They told me to make a balloon, to colour with all the shades of dawn, to draw the smells of a forest in autumn, to go ice-fishing, to set up my own household. But you’d punctured that balloon and deflated my life: deprived me of the smells of the forest, melted the ice in case it might bring me joy, and I’d already wasted six months designing our household, except I didn’t realise that household was only meant for you, that it was built on eggshells, shaped exactly for you and your moods – a room specifically for those, even. A room for your heavy breathing and stern frowns and eyes that will cut right through a person. A room I would have once used for my paintings (but you told me you’d never want one of those so I threw away the one I was secretly working on for your birthday).
And once you took me to Ikea which for me was an inward fantasy played aloud because I could pick out all the dainty things for our eggshell household (though I’m not sure if you’ll let them in yet, because you haven’t told me the colour scheme, among other things you’ve kept me in the dark about). Ikea didn’t have the right-sized terracotta plant pot you wanted and I felt personally responsible for Ikea’s failure. The whole of Ikea Glasgow, and its multitude of plastic fantasy households couldn’t contain you and your mood then, and I thought: Oh God, how ever will we find a property big enough to keep up with you and your turns?
To compensate for the whole of Sweden’s terracotta failures I danced after you in a bid to keep up (because if you leave me here and drive off I’ll be stuck in this no-man’s-land of fantasy households forever and have to live off Swedish meatballs and shit in the toilets without any plumbing). Like a child, I skipped to the ‘pic-n-mix’ section, past the flat pack furniture department and dodging the orbit of your mood, and I filled us a bag inappropriately high with a coy smile, in a quirky, irresistibly feminine and as-breakable-as-terracotta way, which I knew would swing your mood the other way. We drove home, me in the passenger seat, without a seatbelt but ready for the worst, the next hit and its accompanying adrenaline, and I stuffed too many banana foams into your driver’s mouth, because it was a fun thing to do and you smiled at my foolishness. I know how to keep you loving me and I know how to keep you hurting me.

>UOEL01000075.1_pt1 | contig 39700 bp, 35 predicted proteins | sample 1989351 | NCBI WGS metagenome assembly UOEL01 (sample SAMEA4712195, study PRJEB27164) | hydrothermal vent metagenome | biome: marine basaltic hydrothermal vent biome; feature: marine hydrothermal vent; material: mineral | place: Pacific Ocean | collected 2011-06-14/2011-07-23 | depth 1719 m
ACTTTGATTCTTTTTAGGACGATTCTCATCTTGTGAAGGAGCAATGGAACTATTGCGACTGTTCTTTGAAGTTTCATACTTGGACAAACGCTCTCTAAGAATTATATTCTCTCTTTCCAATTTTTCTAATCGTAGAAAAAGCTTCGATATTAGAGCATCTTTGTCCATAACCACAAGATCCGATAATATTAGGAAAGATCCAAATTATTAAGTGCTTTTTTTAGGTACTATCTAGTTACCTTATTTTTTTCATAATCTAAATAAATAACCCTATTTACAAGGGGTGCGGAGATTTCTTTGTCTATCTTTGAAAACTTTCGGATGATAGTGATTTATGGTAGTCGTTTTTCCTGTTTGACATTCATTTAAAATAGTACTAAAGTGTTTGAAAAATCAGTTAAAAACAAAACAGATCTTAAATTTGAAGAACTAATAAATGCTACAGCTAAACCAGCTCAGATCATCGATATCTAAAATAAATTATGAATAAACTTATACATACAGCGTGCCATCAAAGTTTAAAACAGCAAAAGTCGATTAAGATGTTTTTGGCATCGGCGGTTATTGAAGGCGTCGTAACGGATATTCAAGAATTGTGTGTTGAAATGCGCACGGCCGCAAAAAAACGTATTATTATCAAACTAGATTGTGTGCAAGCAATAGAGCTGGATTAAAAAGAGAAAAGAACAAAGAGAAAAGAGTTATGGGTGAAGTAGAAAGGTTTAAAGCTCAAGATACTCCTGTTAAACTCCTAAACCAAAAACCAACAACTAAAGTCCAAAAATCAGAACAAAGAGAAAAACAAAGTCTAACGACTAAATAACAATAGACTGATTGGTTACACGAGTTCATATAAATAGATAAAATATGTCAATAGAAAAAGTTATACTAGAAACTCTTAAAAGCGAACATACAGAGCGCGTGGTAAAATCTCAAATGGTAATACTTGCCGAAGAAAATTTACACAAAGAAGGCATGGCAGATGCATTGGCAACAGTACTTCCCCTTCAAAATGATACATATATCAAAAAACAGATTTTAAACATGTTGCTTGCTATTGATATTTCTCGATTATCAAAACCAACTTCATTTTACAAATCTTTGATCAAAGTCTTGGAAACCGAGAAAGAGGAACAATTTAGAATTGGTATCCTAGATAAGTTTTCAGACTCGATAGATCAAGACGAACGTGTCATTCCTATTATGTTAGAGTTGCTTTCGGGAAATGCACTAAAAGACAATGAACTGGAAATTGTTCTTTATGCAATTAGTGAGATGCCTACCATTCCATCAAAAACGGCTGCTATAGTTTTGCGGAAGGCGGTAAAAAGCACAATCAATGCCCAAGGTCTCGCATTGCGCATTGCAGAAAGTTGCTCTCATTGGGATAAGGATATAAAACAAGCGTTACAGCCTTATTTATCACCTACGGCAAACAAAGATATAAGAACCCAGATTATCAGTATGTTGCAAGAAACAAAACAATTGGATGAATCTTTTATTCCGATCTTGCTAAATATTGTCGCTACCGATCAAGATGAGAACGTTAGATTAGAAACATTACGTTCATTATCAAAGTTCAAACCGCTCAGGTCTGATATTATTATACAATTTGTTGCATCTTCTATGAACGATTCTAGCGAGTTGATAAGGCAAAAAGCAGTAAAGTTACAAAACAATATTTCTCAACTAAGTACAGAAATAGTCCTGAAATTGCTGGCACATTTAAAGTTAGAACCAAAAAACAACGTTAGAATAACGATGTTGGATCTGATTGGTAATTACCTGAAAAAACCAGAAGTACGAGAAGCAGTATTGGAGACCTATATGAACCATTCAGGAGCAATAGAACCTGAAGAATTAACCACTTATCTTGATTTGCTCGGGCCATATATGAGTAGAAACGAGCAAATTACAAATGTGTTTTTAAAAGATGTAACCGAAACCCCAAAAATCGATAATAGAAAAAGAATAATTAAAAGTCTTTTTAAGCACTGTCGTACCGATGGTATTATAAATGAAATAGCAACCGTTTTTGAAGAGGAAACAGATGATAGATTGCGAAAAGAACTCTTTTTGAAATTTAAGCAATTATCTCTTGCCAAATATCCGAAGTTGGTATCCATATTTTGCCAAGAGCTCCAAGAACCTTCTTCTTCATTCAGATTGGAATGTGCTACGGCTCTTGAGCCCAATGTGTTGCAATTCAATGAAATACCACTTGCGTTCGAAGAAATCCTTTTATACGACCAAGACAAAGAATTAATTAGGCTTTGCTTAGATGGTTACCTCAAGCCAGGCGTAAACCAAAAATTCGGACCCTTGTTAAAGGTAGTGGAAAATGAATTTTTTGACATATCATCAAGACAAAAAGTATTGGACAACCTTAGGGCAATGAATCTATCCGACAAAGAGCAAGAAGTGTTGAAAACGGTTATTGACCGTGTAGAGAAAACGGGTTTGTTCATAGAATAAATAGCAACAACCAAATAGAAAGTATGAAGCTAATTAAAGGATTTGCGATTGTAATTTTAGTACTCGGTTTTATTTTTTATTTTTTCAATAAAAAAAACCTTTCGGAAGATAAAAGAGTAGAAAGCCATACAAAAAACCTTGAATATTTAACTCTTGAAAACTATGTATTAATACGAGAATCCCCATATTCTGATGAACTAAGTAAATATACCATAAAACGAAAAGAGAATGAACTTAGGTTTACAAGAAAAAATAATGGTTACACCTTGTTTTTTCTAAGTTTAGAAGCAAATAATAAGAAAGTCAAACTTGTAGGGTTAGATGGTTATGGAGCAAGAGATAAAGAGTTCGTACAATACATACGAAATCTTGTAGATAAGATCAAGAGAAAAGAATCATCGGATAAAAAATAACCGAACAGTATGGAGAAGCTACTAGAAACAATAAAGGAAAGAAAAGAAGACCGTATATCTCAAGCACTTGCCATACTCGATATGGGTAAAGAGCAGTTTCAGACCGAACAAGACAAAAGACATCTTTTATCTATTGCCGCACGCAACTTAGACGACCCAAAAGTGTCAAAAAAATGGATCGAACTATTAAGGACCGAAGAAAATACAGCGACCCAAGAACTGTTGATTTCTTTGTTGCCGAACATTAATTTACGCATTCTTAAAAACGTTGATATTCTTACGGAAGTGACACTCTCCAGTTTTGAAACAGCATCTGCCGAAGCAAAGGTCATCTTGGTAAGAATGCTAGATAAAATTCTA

The facilitators of this workshop for survivors have handed me an Ikea catalogue for scrapbooking out my own feelings and my own household. I flicked through it to find the right-sized terracotta plant pot and there it stood. I was in half a mind to get out my phone and make a call to Sweden right there and then, to firstly make them apologise for the upset they caused you for not having the right-sized terracotta plant pot in stock in the Glasgow store, and to secondly place an order for said plant pot for your household. I fantasised that this could be my contribution.
We were given multiple last chances to be bold, to confide, to collapse, to cower over and display our insides in collage-form: “Are there any other brave souls out there?...Nope? Okay then.” When they started packing away the stupid pom-poms, the lolly sticks, and the crayons, I whimpered and I shared. Childish things cannot be used to illustrate painful, adult things, but an Ikea catalogue can:
I would have loved our Ikea trip to have been about bickering about what colours to paint the walls.
The facilitators told me I must crunch down on the eggshells for my household to have a structurally solid foundation and that can be surprisingly painful, cut your skin even, for something that seems so delicate and harmless from the surface. The facilitators asked me to consider whether my paintings, which are so large and colourful, could use with a room of their own? The facilitators asked me to think deeply about whether I actually like terracotta plant pots, or whether a man who only loves you with when you’re coy with banana foams actually loves you at all?
I was suddenly engulfed by a cloud of strangers. A woman who was refreshingly open about her queer identity held my hand (though she asked for my permission first, and that’s not something I’m used to), and a refugee from Sudan held me and rubbed my arms as if they were two damp sticks that she was trying to ignite a fire with. These people, who other people sometimes consider as less-than-people, showed me more affection and love and mercy than you have sporadically given me over the course of our Phantom-Thread affair. These people make Glasgow, not you. I wanted wholeheartedly to believe you made Glasgow, so much so that I committed to living here, because 500 miles is a safe distance from my family for them to not see the mistakes you’ve made. I’m staying here now because of the allies I’ve collected along the way.
If you or someone you know is affected by domestic abuse or sexual violence, or is seeking advice about these issues, you can find useful numbers and resources here.
Marking 10 years since the Christie Commission A decade ago saw the report from the Christie Committee, a ground-breaking inquiry which aimed to usher in a new era in public sector delivery in Scotland. To mark 10 years since the release of the report, our Executive Director Emma Ritch joined sector leaders in a special edition of Third Force News magazine to reflect on the Commission and progress made on its recommendations.
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